US President Joe Biden, in a phone call with Israeli Prime Minister Benjamin Netanyahu, expressed his "grave concern" over the flare-up of violence in Israel and Gaza, the White House announced.
Speaking on the sixth day of Israeli-Palestinian clashes that has left scores dead or wounded, Mr Biden expressed his "strong support" for Israel's right to defend itself against rocket attacks by "Hamas and other terrorist groups".
But he also raised concerns about the safety of journalists after Israeli planes flattened a building in Gaza housing The Associated Press and other media outlets, according to the statement.
President Biden, in his first call with Palestinian leader Mahmud Abbas, stressed the need for Hamas "to cease firing rockets into Israel".
Mr Biden also "underscored his strong commitment to a negotiated two-state solution as the best path to reach a just and lasting resolution of the Israeli-Palestinian conflict" the White House said.
Benjamin Netanyahu, in a televised address today, blamed Hamas for starting nearly a week of hostilities by firing rockets at Israel.
He said Israel will continue to strike in Gaza as long as necessary and do its utmost to avoid civilian casualties.
"The party that bears the guilt for this confrontation is not us, it's those attacking us," Mr Netanyahu said.
"We are still in the midst of this operation, it is still not over and this operation will continue as long as necessary.
"Unlike Hamas, which deliberately intends to harm civilians while hiding behind civilians, we are doing everything, but everything, to avoid or limit as much as possible harming civilians and to directly strike terrorists instead."
Earlier, an Israeli strike on a three-storey building in the Shati refugee camp killed 10 members of an extended family - two mothers, who were related, and their four children each.
Israel's army said the building was used by "Hamas terror organisation senior officials".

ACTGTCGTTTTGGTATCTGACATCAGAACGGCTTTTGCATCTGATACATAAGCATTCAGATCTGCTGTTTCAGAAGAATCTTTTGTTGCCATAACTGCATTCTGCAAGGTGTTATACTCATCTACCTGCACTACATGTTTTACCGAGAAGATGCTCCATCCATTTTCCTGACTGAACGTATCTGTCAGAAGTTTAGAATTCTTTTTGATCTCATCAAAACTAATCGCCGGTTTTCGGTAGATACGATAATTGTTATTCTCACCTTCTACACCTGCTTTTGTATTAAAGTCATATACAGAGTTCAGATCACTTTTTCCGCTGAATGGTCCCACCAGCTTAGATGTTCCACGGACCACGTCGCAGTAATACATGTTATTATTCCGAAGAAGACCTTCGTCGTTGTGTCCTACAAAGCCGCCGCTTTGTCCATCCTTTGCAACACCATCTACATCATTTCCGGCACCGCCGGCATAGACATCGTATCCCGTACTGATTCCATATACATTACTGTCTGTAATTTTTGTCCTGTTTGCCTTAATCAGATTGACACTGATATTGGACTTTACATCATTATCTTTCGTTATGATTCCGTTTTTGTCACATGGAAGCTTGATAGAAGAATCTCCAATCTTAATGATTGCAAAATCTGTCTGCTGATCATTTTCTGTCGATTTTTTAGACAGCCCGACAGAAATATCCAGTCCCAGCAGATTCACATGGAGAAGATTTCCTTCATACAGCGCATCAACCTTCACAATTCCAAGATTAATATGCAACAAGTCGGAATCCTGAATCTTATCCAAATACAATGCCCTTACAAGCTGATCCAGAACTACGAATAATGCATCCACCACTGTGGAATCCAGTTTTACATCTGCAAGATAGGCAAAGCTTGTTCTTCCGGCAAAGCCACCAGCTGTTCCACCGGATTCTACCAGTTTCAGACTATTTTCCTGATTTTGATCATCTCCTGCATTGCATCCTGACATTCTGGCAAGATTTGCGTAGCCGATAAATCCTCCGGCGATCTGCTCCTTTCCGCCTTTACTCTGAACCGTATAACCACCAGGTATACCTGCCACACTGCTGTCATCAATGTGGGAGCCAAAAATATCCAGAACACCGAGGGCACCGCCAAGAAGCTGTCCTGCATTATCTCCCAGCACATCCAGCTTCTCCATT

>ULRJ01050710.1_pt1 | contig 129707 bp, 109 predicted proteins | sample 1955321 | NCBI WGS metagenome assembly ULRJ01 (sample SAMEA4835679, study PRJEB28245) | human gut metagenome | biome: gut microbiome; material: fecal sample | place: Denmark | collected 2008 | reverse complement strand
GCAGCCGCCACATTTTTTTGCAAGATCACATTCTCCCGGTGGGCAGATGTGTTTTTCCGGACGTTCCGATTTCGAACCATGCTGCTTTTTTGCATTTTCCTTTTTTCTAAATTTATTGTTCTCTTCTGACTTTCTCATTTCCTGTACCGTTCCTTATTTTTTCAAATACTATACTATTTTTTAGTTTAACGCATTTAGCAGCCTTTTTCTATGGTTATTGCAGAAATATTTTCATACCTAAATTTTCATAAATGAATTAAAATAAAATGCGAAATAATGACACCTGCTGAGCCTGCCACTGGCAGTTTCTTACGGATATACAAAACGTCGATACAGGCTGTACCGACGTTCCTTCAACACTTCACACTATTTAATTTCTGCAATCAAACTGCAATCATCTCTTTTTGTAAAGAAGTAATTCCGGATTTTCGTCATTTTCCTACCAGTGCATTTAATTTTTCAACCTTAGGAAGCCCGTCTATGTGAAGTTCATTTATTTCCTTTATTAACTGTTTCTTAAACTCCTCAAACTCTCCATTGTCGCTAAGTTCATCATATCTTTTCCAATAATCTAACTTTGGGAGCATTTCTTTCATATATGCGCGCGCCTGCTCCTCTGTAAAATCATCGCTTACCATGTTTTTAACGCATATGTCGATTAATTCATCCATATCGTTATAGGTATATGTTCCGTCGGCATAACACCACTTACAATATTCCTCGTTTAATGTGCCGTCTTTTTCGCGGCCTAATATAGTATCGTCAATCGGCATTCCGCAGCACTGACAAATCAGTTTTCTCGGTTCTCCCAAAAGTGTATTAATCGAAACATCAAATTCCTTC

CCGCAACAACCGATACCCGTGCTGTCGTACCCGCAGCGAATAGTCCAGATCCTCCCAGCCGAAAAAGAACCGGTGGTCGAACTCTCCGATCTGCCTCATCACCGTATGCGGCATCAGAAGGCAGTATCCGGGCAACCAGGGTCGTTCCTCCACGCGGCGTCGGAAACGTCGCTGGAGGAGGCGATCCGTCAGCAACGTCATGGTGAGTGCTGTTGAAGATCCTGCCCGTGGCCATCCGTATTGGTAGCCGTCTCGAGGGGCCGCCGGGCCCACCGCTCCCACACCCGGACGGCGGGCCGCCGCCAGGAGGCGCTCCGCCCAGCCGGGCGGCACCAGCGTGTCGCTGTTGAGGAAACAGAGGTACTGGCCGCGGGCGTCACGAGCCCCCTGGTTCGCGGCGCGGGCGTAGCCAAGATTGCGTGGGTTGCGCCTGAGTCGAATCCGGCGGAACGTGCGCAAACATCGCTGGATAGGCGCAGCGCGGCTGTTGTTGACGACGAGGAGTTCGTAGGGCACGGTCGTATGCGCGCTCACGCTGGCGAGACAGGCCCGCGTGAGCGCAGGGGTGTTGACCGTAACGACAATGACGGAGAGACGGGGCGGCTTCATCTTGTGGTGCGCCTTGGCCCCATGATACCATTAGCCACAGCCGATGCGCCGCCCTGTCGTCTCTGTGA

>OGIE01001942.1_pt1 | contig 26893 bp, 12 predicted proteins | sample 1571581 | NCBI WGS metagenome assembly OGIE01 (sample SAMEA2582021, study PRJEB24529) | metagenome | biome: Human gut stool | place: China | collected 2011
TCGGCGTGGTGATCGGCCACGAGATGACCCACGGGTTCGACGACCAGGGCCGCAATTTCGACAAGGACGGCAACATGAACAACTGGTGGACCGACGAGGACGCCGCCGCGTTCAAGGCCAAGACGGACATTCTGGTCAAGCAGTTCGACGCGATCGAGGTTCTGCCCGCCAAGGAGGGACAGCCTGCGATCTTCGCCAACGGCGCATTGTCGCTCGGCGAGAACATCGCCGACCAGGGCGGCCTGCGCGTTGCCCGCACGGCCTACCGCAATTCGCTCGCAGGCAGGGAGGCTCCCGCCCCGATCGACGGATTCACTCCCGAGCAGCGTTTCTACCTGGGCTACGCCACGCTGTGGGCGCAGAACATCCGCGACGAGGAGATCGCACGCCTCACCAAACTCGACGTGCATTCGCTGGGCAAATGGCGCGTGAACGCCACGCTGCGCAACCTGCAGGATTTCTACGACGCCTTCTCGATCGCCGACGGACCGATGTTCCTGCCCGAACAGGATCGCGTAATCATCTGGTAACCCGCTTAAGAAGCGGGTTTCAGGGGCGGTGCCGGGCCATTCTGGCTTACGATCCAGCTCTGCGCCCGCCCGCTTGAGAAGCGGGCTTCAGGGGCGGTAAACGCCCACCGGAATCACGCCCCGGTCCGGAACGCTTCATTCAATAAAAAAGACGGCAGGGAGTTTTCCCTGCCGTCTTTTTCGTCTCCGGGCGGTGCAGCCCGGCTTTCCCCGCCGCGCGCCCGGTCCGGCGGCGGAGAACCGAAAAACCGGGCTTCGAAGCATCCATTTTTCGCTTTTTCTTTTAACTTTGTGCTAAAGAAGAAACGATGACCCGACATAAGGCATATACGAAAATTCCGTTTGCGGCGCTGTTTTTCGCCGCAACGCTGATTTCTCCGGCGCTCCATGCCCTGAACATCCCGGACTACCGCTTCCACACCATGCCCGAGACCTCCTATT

The 13-storey Jala Tower block, where Associated Press and Qatar-based broadcaster Al Jazeera journalists worked, was evacuated after its owner was warned of an impending Israeli missile strike.
Jawad Mehdi said an Israeli intelligence officer told him he had just one hour to ensure evacuation of the building. It also contained a number of apartments and other offices.
Al Jazeera broadcast footage showing the building collapsing to the ground after the Israeli air strike, sending up a huge mushroom cloud of dust and debris.
''It is clear that those who are waging this war do not only want to spread destruction and death in Gaza, but also to silence media that are witnessing, documenting and reporting the truth of what is happening in Gaza,'' said Walid al-Omari, Al Jazeera's Jerusalem bureau chief.
''But this is impossible,'' he said on air shortly after the 13-storey Jala Tower in Gaza was obliterated.
''This is a crime among a series of crimes perpetrated by the Israeli army in the Gaza Strip.''
A 13-storey Gaza tower block housing the offices of the US-based Associated Press and Qatar-based broadcaster Al Jazeera has been destroyed by Israel's air force. | Read more: https://t.co/otdEipJReI pic.twitter.com/rc0FxkKJ0s— RTÉ News (@rtenews) May 15, 2021
AP President and CEO Gary Pruitt said he was "shocked and horrified that the Israeli military would target and destroy the building".
He said the Israeli military "have long known the location of our bureau and knew journalists were there".
In a statement, he said AP are seeking information from the Israeli government and are engaged with the US state department following the "incredibly disturbing development."
Mr Pruitt added that a dozen AP journalists and freelancers were inside the building when a warning to evacuate came, and they "narrowly avoided a terrible loss of life".
"The world will know less about what is happening in Gaza because of what happened today," he added.
US Secretary for Israel-Palestinian Affairs Hady Amr is due to meet Israeli leaders in Jerusalem before heading to the occupied West Bank for talks with Palestinian officials.
He wants to encourage a "sustainable calm", a US State Department spokeswoman said.
Israeli planes renewed air strikes on Gaza, while Hamas militants fired rockets into Israel.
Palestinian health officials said at least 12 people were killed in the overnight Israeli attacks.
Palestinian officials said at least 139 people have been killed in Gaza since Monday, including 39 children, and 1,000 other people have been wounded.
Simon Coveney, posting on Twitter, also urged the United Nations Security Council to "hold those responsible to account".
Israel, which is also trying to contain an outbreak of internal Jewish-Arab violence, is facing a conflict in the Palestinian territories unlike any in its recent history.
Its bombardment of Gaza began Monday in response to rocket fire towards Jerusalem from Hamas and other Palestinian armed groups in the enclave.
More than 2,000 rockets have been fired at Israel since Monday.
Israel's response has seen it hit nearly 800 targets, including a massive assault yesterday on a Hamas tunnel network dug under civilian areas.
People have taken part in protests in support of Palestinians in many cities around the world, including in Dublin city centre.